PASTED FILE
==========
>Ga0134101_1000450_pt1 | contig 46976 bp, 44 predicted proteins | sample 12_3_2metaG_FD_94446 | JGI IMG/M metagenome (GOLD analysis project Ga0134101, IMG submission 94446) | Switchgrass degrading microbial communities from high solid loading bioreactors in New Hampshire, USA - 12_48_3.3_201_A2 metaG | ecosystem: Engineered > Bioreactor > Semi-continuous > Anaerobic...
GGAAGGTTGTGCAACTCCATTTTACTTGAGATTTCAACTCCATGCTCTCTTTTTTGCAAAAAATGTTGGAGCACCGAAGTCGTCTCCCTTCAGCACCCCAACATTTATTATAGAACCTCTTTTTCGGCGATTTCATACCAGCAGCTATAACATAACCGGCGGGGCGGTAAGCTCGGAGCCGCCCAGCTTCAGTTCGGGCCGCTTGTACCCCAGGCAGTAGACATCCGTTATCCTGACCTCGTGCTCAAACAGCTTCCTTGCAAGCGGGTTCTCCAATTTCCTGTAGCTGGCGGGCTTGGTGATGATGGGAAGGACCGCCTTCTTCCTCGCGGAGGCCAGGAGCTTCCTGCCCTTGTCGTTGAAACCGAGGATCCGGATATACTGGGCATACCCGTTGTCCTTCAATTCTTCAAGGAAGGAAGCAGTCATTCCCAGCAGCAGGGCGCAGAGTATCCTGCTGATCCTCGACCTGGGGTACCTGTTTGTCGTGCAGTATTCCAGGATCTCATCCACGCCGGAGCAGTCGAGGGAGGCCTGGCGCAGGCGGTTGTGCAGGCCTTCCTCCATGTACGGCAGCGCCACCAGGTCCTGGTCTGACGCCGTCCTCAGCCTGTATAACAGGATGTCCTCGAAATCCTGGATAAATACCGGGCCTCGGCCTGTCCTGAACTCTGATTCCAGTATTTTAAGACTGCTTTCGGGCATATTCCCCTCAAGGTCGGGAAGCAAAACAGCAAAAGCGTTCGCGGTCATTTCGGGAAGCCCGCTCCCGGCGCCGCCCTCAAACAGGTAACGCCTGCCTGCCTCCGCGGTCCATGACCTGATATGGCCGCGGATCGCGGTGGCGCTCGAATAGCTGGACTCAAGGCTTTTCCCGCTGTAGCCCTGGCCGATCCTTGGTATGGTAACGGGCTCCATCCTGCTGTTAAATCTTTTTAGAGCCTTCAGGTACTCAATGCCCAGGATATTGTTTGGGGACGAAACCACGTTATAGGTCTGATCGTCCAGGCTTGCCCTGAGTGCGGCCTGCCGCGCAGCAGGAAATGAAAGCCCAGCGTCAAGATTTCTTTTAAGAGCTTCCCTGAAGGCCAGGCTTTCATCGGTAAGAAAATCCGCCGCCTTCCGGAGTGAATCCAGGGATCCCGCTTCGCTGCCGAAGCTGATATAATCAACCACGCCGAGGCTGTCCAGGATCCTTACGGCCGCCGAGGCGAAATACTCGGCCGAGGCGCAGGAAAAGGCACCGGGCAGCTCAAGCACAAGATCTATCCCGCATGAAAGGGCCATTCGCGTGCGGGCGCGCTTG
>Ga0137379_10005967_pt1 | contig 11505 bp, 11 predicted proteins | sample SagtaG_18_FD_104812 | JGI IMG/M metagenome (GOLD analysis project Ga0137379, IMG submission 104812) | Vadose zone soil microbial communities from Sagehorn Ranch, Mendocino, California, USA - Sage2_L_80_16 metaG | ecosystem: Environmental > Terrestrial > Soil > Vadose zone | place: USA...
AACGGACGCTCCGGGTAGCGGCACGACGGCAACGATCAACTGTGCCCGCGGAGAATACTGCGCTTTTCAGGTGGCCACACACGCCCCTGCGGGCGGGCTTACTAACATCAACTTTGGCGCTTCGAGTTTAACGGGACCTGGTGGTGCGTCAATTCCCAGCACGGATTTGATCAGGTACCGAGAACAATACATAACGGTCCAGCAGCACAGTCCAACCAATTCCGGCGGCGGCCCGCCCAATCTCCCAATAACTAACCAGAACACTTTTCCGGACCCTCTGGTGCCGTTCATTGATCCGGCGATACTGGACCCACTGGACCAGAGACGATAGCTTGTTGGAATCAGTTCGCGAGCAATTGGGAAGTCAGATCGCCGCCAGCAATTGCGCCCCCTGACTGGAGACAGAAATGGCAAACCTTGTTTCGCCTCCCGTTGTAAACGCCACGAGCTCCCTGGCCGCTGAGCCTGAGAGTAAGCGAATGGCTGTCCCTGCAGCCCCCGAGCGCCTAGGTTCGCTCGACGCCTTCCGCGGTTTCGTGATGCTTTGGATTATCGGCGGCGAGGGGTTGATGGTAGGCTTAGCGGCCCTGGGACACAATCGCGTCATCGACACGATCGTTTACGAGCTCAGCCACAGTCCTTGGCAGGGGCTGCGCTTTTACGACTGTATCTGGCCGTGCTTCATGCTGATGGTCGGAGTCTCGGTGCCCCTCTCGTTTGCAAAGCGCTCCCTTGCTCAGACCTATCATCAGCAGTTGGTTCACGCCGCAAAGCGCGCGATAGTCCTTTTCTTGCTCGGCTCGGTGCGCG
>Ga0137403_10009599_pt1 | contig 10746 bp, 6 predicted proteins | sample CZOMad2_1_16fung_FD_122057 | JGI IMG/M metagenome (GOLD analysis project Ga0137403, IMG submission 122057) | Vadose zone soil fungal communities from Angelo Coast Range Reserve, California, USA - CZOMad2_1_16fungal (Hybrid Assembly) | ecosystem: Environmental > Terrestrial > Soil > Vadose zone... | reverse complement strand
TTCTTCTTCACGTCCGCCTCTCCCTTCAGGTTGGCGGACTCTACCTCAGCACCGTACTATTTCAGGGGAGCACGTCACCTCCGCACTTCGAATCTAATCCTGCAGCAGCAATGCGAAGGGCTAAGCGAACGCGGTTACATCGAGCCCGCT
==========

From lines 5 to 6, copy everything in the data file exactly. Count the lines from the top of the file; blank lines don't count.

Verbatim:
>Ga0137403_10009599_pt1 | contig 10746 bp, 6 predicted proteins | sample CZOMad2_1_16fung_FD_122057 | JGI IMG/M metagenome (GOLD analysis project Ga0137403, IMG submission 122057) | Vadose zone soil fungal communities from Angelo Coast Range Reserve, California, USA - CZOMad2_1_16fungal (Hybrid Assembly) | ecosystem: Environmental > Terrestrial > Soil > Vadose zone... | reverse complement strand
TTCTTCTTCACGTCCGCCTCTCCCTTCAGGTTGGCGGACTCTACCTCAGCACCGTACTATTTCAGGGGAGCACGTCACCTCCGCACTTCGAATCTAATCCTGCAGCAGCAATGCGAAGGGCTAAGCGAACGCGGTTACATCGAGCCCGCT